Standard Midwifery Fees

We will try to answer the most common questions in this section regarding fees, billing practices and insurance. We spend more time with you than the average doctor visit. However, this means the longer visits must cover the costs to operate the birth center during the operation of the day/month. We value quality care for each mom/baby and therefore, limit our clientele to a number we can properly and adequately manage and balance with our busy lives. This care though comes at a higher cost per client. So,we strive to give you our best care while trying to minimize the cost to our clients.

What our Midwifery Package fee is: $4000 paid by 36 weeks 

What our care includes:

  • Appointments: consultation, 9-12 pre-natals: 30 minute allotted time, 3 post-partum appointments for mom, 3 post-partum appointments for baby (these are from 30-60 minute appointments, sometimes longer)

  • Labs: initial labs (state required stds, A1c, Iron levels, Blood typing and antigen testing, titers), 28 week labs (glucose testing including organic tapioca dextrose for testing, Iron, and Metabolic panel, antigens for RH neg mothers) 36 week testing (retests many of previous tests and adds GBS testing), PLUS any testing we deem necessary eg: rechecking iron, liver, urine or other testing. There are optional testing available at an additional cost.

  • Setting up and maintaining charts and records: This is keeping records, labs, notes from conversations during the week, requests for records, releases for work or medical treatment, making appointments and managing payments. 

  • On Call access 24 hours a day for emergency/critical situations, labor support and other situations that need 24 hour care. 5 day access for non-emergent needs. 

  • A midwife remaining local for full term mothers.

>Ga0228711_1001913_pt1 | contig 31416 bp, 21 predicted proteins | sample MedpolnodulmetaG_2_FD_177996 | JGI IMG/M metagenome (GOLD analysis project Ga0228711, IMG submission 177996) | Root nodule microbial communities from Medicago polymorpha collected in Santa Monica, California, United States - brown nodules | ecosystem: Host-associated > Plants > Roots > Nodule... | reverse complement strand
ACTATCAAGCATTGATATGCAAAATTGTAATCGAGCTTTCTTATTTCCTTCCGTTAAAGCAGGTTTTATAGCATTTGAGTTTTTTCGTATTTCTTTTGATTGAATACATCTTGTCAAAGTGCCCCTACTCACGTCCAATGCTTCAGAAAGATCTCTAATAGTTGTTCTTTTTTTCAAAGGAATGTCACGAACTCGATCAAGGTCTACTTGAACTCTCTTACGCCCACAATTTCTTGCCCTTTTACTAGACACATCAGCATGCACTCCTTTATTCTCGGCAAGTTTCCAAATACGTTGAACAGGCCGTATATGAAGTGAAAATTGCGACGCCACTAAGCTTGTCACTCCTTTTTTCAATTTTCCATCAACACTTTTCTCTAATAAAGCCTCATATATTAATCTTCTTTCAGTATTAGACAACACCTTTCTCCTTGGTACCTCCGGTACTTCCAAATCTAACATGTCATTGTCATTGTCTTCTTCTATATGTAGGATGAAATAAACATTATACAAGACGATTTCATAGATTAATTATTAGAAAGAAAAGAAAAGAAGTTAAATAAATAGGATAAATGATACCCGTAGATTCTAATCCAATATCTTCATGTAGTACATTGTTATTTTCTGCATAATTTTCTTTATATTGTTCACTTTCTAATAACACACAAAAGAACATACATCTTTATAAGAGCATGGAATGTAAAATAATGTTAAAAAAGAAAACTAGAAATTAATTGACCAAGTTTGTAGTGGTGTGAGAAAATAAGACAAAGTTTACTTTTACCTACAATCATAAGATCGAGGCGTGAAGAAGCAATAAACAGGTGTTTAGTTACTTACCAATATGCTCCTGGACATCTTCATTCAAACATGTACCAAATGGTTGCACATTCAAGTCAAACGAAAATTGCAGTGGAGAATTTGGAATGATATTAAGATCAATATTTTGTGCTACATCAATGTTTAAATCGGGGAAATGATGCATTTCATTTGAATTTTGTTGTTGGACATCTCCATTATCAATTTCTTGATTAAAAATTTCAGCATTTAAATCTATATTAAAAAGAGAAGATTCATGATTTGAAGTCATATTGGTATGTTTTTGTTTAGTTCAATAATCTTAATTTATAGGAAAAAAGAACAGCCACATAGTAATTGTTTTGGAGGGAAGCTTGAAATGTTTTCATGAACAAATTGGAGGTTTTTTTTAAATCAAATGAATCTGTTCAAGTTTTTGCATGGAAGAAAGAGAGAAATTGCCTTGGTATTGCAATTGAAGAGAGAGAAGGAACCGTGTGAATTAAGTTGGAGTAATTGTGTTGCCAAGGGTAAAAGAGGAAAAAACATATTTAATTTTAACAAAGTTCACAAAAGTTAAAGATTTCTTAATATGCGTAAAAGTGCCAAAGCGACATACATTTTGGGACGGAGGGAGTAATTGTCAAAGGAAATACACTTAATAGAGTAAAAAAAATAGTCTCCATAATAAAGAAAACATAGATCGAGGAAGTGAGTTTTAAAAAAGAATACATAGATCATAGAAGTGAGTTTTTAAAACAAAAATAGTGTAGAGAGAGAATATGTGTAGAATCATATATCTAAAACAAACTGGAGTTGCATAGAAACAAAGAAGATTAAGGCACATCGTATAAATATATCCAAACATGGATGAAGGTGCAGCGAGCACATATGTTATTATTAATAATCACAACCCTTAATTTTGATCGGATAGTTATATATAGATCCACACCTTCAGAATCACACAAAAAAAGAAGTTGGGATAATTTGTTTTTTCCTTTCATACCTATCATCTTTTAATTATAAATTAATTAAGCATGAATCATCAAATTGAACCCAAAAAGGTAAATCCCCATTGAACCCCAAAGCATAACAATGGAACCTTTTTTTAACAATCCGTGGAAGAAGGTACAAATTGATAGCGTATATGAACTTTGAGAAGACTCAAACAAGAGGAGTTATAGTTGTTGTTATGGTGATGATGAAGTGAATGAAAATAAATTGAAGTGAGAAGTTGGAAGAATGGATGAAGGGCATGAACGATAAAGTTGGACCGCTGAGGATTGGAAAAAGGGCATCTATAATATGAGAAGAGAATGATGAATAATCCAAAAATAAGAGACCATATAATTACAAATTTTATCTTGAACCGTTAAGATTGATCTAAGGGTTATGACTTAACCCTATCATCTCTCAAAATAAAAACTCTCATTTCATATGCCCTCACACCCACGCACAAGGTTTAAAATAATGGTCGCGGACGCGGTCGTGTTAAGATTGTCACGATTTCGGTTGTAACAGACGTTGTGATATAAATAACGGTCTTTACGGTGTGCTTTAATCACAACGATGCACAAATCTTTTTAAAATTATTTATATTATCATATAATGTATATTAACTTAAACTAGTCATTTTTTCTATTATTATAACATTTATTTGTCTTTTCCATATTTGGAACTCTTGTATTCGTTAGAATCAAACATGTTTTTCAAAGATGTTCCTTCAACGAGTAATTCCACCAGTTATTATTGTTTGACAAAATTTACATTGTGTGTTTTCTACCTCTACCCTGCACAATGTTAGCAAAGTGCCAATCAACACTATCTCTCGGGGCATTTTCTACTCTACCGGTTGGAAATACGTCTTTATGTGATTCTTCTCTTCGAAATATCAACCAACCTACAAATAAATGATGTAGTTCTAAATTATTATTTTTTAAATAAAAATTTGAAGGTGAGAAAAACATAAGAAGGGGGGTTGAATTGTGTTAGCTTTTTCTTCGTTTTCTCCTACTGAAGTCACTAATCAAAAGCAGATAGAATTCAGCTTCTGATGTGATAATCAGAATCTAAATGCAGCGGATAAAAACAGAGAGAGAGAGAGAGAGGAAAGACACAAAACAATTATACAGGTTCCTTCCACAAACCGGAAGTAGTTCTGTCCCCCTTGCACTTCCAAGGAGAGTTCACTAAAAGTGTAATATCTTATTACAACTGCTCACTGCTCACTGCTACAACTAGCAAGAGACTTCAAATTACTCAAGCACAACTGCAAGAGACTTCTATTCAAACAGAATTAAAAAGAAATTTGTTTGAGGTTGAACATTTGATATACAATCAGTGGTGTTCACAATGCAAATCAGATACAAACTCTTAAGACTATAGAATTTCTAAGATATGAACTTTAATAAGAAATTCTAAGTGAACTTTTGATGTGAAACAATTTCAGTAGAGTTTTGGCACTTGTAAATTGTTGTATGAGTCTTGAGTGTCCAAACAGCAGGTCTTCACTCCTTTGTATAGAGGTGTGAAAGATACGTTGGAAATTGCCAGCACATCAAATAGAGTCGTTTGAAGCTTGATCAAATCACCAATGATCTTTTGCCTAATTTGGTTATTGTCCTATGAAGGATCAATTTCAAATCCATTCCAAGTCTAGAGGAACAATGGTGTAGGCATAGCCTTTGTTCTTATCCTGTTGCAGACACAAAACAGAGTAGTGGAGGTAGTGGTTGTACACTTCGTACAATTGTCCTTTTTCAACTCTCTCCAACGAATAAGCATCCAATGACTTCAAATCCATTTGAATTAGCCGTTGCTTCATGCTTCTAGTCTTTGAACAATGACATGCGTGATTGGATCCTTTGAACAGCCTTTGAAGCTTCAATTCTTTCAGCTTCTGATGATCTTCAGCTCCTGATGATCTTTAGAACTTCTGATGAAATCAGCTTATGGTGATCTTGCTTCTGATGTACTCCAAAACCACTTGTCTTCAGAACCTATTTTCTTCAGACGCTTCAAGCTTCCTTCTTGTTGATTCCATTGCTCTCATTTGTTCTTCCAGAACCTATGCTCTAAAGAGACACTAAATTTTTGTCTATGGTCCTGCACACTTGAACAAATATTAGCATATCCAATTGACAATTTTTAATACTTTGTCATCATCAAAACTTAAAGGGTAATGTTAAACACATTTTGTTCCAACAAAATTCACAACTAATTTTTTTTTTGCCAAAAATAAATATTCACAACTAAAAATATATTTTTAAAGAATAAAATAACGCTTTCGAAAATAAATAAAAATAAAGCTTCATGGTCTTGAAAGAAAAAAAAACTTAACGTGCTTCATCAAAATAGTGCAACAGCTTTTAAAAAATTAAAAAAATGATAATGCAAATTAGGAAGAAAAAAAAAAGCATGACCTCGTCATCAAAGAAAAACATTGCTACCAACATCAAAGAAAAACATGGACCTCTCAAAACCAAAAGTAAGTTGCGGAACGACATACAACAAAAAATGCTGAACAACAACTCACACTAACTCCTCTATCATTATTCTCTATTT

• Extra appointments or time spent driving to home-births, 2 day visits or office for prodromal labor and labor progress checks as well as heartbeat, ruptured membranes or other situations that may need an evaluation.

  • Birth supplies needed at the birth center or homebirth

  • Tub rental, liners, nets for waterbirths at home or the birth center

  • Trained assistant or senior apprentice, or both

  • Labor monitoring and care,(average time is usually 4-6 hours, though it is not uncommon to spend up to and over 24 hours)

  • Labor support including positioning, comfort measures, birth balls, tens units, counter pressure, training your birth support team as able without diminishing quality of midwifery trained care. Hiring a doula is highly recommended, especially in your first birth for the ability to have more hands-on comfort care.

  • Birth - monitoring you and your baby for anything that would be considered a higher risk, including vitals, heart tones, labor patterns, exhaustion, shoulder dystocia, hemorrhage, and placenta management. Administering medications if necessary.

  • A minimum of 2 hours immediate post-partum management for mom and baby. 

  • Breastfeeding support within the training of each individual midwife

  • PKU or newborn screen performed at 2 day and 2 week for baby

  • Vitamin K oral or injection

  • Erythromycin if desired

  • Access to our lending library

  • Birth - a licensed midwife will be available during active labor, birth and at least 2 hours post-partum

  • A trained birth assistant is planned for every birth

  • Driving time to your homebirth or the facility for a birth center birth.

  • Working with insurance biller to file your insurance, if necessary

  • Collaborating your care with other providers or referrals if it becomes necessary

  • Filing birth certificate

  • Labor support if you transfer to the hospital if desired. 


Items that our not covered in our Standard Midwifery Package:

  • Ultrasounds - paid directly to the sonographer. $220 for a diagnostic ultrasound at 18-20 weeks. Other ultrasounds if there is a concern. Sometimes insurance or medicaid will cover these

  • Rhogam shots for RH negative moms if desired. These are offered at our cost

  • Elective labs

  • Placenta encapsulation/tincture

  • Supplements

I have heard more than once that our fees are too high (and surprised at how low) and also had clients agree to pay and then not pay. It makes offering leniency more difficult. We do NOT do this for money, though money enables us to do this. The midwives I know are called into this and feel a passion for caring for women. So I wanted to share the cost of doing care: